This information will help you complete your tax return

Had health coverage through an employer or under a government program – such as Medicare, Medicaid and coverage for veterans – for the entire year Just have to check the full-year coverage box on your Form 1040 series return and do not have to read any further
Did not have coverage for any month of the year Should check the instructions to Form 8965, Health Coverage Exemptions, to see if you are eligible for an exemption
Were eligible for an exemption from coverage for a month Must claim the exemption or report an exemption already obtained from the Marketplace by completing Form 8965, Health Coverage Exemptions, and submitting it with your tax return
Did not have coverage and were not eligible for an exemption from coverage for any month of the year Are responsible for making an individual shared responsibility payment when you file your return
Are responsible for making an individual shared responsibility payment Will report it on your tax return and make the payment with your income taxes
Need qualifying health care coverage for the current year Can visit to find out about the dates of open and special enrollment periods for purchasing qualified health coverage
Enroll in health insurance through the Marketplace for yourself or someone else on your tax return Might be eligible for the premium tax credit
Received the benefit of more advance payments of the premium tax credit than the amount of credit for which you qualify on your tax return Will repay the amount in excess of the credit you are allowed subject to a repayment cap
Did not enroll in health insurance from the Marketplace for yourself or anyone else on your tax return Cannot claim the premium tax credit
Are eligible for the premium tax credit Can choose when you enroll in coverage to get premium assistance sent to your insurer each month to lower your monthly payments or get all the benefit of the credit when you claim it on your tax return
Are claiming the premium tax credit and did not benefit from advance payments of the premium tax credit Must file a tax return and IRS Form 8962, Premium Tax Credit (PTC) and claim the credit on the line labeled – Net premium tax credit
Choose to get premium assistance when you enroll in Marketplace coverage Will have payments sent on your behalf – to your insurance provider. These payments are called advance payments of the premium tax credit
Get the benefit of advance payments of the premium tax credit and experience a significant life change, such as a change in income or marital status Should report these changes in circumstances to your Marketplace when they happen
Get the benefit of advance payments of the premium tax credit Will report the payments on your tax return and reconcile the amount of the payments with the amount of credit for which you are eligible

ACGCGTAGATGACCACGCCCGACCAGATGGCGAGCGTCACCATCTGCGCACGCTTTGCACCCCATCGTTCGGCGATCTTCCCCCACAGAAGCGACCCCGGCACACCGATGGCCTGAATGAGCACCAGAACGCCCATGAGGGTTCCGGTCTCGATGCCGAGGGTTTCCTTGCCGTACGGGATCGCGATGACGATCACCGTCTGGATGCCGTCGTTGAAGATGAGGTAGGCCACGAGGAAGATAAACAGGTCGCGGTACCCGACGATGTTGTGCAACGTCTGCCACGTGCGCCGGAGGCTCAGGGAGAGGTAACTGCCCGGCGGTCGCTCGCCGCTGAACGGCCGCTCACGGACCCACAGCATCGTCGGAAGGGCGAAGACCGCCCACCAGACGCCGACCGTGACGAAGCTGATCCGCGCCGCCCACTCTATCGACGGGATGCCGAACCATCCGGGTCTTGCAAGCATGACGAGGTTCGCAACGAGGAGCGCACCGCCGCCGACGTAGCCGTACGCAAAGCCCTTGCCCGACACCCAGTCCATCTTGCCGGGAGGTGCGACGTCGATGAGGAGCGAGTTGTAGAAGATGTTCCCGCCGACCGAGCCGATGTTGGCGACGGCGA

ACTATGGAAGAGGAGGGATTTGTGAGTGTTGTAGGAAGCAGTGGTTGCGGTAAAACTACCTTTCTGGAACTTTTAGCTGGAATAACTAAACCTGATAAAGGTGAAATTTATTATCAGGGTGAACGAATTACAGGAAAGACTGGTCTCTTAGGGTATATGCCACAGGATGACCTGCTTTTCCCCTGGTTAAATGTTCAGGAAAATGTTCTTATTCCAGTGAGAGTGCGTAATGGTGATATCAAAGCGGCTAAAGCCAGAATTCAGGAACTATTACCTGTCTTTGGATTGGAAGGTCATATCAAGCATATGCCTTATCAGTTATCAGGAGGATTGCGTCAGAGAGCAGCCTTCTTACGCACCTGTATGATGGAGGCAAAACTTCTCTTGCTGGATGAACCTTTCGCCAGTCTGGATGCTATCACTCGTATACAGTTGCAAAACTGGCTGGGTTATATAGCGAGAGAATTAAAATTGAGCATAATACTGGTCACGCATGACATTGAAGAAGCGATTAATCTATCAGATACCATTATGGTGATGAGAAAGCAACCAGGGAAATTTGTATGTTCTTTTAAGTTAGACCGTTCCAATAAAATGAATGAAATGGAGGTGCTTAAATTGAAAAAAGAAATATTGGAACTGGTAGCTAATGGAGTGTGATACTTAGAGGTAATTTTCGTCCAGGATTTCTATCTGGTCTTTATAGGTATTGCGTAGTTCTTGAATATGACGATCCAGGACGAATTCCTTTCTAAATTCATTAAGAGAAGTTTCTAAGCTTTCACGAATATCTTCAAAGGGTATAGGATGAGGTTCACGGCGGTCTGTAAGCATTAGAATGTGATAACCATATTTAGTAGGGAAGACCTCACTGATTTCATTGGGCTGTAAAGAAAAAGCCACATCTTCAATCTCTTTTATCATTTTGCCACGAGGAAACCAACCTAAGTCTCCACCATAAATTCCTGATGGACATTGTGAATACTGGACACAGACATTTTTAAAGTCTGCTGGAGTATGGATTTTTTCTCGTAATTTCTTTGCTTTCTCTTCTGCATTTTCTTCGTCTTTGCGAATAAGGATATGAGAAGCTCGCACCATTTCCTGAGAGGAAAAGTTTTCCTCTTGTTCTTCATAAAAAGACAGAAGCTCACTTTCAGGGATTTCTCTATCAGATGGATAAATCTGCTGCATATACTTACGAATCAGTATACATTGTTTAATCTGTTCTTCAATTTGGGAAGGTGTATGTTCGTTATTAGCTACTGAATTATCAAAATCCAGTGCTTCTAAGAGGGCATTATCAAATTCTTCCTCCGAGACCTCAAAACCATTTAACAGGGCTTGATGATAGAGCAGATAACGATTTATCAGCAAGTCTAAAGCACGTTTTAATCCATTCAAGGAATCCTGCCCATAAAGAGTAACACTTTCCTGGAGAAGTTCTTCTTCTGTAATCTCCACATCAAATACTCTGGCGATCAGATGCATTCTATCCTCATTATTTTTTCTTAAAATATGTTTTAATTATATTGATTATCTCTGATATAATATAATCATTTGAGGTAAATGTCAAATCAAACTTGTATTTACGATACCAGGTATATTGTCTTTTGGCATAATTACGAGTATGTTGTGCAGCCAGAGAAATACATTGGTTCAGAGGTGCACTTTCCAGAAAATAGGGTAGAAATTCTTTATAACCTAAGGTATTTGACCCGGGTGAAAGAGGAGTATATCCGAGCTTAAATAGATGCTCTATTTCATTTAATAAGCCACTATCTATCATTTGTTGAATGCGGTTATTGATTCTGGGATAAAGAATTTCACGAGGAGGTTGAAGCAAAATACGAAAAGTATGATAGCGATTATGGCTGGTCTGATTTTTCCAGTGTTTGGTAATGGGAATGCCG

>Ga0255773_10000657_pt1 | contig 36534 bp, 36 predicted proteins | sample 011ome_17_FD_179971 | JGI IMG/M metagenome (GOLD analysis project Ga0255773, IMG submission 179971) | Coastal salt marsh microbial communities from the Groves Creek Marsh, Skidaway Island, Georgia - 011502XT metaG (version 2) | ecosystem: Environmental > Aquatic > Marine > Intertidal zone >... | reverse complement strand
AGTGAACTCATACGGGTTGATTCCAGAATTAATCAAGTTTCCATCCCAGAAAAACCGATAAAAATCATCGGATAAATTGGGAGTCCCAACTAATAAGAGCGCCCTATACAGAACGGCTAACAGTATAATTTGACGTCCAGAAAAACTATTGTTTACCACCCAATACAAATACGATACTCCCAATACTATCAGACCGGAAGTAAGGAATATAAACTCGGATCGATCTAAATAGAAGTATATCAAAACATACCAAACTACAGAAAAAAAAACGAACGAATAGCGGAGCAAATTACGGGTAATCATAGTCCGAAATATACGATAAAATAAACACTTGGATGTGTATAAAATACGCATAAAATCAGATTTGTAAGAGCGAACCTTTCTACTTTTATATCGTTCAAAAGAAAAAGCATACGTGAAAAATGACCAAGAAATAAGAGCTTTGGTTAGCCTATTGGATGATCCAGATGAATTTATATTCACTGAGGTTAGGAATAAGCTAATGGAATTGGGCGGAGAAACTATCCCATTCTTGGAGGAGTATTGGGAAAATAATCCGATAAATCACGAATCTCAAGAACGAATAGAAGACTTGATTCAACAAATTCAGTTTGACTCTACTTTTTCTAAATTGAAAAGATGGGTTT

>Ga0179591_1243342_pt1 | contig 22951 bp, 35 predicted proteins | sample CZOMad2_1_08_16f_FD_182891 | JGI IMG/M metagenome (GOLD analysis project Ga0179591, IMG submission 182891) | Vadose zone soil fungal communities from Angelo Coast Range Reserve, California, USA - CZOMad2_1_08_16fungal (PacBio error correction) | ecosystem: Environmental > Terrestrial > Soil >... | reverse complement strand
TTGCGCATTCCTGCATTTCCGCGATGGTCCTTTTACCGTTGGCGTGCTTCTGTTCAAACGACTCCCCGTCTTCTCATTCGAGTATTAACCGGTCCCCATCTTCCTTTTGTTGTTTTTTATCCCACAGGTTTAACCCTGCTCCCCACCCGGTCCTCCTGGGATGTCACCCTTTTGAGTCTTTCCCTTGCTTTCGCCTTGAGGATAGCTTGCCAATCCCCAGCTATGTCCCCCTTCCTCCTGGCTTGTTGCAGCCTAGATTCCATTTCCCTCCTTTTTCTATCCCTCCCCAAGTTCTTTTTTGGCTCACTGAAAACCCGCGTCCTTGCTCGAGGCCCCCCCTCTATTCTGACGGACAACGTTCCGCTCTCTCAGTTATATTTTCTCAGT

IRS Individual Shared Responsibility Provision – Exemptions
Publication 5172, Facts about Health Coverage Exemptions
Affordable Care Act Tax Provisions
Individual Shared Responsibility Provision

Affordable Care Act: Provisions for Employers

Tribal employers may have reporting requirements under certain circumstances under the Affordable Care Act. For the latest information about the coverage, reporting and payment, and provisions related to both small and large employers, visit the Affordable Care Act Tax Provisions for Employers web page.

Identity Theft Links:
Taxpayer Guide to Identity Theft
IRS, States and Tax Industry Announce New Steps to Help Public to Protect Personal Tax Data
IRS Publication 5027: Identity Theft Information for Taxpayers

Energy Credits will continue although the maximum credit allowed will only be $500. If you took a credit in prior years, this will affect what you receive this year.

The following four topics is where documentation is critical when it comes to the IRS:

  1. Mileage. It is important to keep a log of your mileage.
  2. Business income and expenses. You need to have good record-keeping for both your income and expenses. Keep all your check copies and your receipts.
  3. Charitable donations. One area where this can get the taxpayer in trouble is the non-cash donations. Please, provide a detailed list of what you donated and the value, not the purchase price, of each item donated. You should have a backup of all your cash donations. Keep in mind that you cannot claim cash donations to an individual.
  4. Mortgage interest. Form 1098 is required; however, if you do not receive this from your financial institution, you need to provide your Lender’s name, address, and their tax number.